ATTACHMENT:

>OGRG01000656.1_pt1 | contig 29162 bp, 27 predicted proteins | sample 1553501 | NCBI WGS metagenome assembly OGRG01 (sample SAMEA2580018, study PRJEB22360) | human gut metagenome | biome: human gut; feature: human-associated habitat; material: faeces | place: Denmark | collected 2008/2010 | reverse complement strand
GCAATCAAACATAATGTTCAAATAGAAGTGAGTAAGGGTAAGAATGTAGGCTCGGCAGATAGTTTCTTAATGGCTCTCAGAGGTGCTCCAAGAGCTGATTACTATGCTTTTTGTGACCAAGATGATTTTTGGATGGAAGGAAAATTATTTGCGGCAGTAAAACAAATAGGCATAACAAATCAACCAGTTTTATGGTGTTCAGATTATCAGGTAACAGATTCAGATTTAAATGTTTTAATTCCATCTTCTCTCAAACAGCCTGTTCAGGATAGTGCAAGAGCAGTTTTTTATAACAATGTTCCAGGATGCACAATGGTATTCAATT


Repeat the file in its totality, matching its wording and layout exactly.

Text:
>OGRG01000656.1_pt1 | contig 29162 bp, 27 predicted proteins | sample 1553501 | NCBI WGS metagenome assembly OGRG01 (sample SAMEA2580018, study PRJEB22360) | human gut metagenome | biome: human gut; feature: human-associated habitat; material: faeces | place: Denmark | collected 2008/2010 | reverse complement strand
GCAATCAAACATAATGTTCAAATAGAAGTGAGTAAGGGTAAGAATGTAGGCTCGGCAGATAGTTTCTTAATGGCTCTCAGAGGTGCTCCAAGAGCTGATTACTATGCTTTTTGTGACCAAGATGATTTTTGGATGGAAGGAAAATTATTTGCGGCAGTAAAACAAATAGGCATAACAAATCAACCAGTTTTATGGTGTTCAGATTATCAGGTAACAGATTCAGATTTAAATGTTTTAATTCCATCTTCTCTCAAACAGCCTGTTCAGGATAGTGCAAGAGCAGTTTTTTATAACAATGTTCCAGGATGCACAATGGTATTCAATT